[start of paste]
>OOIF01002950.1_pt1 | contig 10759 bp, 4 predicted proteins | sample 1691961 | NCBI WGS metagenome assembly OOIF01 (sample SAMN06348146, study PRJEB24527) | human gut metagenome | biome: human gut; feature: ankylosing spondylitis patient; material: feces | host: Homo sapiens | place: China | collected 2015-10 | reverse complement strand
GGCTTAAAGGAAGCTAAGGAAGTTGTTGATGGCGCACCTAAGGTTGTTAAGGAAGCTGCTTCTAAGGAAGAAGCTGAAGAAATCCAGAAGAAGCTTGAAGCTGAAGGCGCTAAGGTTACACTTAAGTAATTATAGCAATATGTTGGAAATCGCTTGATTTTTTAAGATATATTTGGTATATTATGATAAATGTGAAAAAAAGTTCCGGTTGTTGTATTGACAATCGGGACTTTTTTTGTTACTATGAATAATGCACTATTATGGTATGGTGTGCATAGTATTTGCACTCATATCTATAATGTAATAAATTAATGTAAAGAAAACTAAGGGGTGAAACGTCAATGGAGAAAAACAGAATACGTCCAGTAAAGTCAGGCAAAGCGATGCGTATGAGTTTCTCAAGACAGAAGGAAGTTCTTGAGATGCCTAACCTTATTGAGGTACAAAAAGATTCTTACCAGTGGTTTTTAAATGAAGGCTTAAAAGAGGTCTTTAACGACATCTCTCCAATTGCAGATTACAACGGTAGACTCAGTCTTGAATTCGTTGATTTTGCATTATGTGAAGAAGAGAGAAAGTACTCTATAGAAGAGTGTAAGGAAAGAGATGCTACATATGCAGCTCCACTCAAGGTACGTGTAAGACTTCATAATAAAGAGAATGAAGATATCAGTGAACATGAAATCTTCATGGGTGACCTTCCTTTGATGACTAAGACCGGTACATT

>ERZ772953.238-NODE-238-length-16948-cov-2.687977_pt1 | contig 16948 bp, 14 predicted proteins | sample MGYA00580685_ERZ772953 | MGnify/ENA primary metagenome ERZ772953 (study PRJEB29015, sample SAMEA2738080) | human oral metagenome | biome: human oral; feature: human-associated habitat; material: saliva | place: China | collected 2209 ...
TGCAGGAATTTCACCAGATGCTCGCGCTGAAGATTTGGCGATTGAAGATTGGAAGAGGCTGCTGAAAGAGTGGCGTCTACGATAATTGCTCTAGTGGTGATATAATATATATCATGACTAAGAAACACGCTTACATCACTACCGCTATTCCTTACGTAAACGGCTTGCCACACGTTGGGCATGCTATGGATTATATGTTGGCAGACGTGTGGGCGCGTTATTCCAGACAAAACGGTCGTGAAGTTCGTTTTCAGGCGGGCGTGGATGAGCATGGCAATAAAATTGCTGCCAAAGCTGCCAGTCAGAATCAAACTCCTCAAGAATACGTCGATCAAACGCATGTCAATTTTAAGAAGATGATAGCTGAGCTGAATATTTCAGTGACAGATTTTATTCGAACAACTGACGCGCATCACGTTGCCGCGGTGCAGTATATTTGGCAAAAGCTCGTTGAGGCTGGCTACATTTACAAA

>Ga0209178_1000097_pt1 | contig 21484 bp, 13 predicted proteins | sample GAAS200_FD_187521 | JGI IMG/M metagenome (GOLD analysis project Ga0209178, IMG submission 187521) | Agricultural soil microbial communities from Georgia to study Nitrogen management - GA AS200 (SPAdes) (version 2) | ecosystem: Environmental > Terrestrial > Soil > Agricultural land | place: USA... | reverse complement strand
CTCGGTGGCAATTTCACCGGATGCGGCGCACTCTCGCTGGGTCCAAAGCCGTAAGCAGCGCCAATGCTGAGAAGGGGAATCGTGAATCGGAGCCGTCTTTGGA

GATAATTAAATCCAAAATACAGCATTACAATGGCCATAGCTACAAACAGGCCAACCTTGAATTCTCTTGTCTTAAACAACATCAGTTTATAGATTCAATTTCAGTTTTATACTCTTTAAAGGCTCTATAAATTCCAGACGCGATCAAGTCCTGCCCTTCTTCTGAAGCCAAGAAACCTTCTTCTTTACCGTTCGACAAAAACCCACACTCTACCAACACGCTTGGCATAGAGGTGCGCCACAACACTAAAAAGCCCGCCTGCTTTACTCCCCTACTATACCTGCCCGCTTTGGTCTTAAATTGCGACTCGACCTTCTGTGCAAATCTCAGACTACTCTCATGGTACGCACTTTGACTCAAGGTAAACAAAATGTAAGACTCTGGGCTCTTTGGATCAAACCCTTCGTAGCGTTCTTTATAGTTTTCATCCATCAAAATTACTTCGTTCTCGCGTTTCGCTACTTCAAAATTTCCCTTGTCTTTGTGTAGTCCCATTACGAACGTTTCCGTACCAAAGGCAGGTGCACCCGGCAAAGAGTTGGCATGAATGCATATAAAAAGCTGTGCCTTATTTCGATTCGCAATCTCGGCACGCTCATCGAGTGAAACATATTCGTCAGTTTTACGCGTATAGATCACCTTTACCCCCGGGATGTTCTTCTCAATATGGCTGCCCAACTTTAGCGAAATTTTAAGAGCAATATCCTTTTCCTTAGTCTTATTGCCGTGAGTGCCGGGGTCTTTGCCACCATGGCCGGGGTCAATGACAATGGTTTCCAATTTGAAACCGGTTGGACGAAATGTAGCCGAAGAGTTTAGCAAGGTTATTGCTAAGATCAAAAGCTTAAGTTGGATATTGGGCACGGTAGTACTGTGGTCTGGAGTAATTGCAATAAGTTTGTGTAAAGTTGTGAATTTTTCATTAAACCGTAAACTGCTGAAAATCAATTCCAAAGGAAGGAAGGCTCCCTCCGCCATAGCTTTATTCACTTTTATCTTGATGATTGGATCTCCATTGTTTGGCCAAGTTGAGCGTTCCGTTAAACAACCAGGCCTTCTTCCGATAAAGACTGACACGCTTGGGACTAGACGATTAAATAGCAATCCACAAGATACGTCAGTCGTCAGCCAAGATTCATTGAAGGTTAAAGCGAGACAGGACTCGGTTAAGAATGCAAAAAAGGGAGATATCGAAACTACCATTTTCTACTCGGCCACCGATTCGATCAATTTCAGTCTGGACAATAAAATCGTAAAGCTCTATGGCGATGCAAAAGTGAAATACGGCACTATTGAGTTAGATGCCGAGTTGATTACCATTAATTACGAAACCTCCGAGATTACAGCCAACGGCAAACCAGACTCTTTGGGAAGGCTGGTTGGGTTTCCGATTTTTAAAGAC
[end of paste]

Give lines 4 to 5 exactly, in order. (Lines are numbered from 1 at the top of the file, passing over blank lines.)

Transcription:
TGCAGGAATTTCACCAGATGCTCGCGCTGAAGATTTGGCGATTGAAGATTGGAAGAGGCTGCTGAAAGAGTGGCGTCTACGATAATTGCTCTAGTGGTGATATAATATATATCATGACTAAGAAACACGCTTACATCACTACCGCTATTCCTTACGTAAACGGCTTGCCACACGTTGGGCATGCTATGGATTATATGTTGGCAGACGTGTGGGCGCGTTATTCCAGACAAAACGGTCGTGAAGTTCGTTTTCAGGCGGGCGTGGATGAGCATGGCAATAAAATTGCTGCCAAAGCTGCCAGTCAGAATCAAACTCCTCAAGAATACGTCGATCAAACGCATGTCAATTTTAAGAAGATGATAGCTGAGCTGAATATTTCAGTGACAGATTTTATTCGAACAACTGACGCGCATCACGTTGCCGCGGTGCAGTATATTTGGCAAAAGCTCGTTGAGGCTGGCTACATTTACAAA

>Ga0209178_1000097_pt1 | contig 21484 bp, 13 predicted proteins | sample GAAS200_FD_187521 | JGI IMG/M metagenome (GOLD analysis project Ga0209178, IMG submission 187521) | Agricultural soil microbial communities from Georgia to study Nitrogen management - GA AS200 (SPAdes) (version 2) | ecosystem: Environmental > Terrestrial > Soil > Agricultural land | place: USA... | reverse complement strand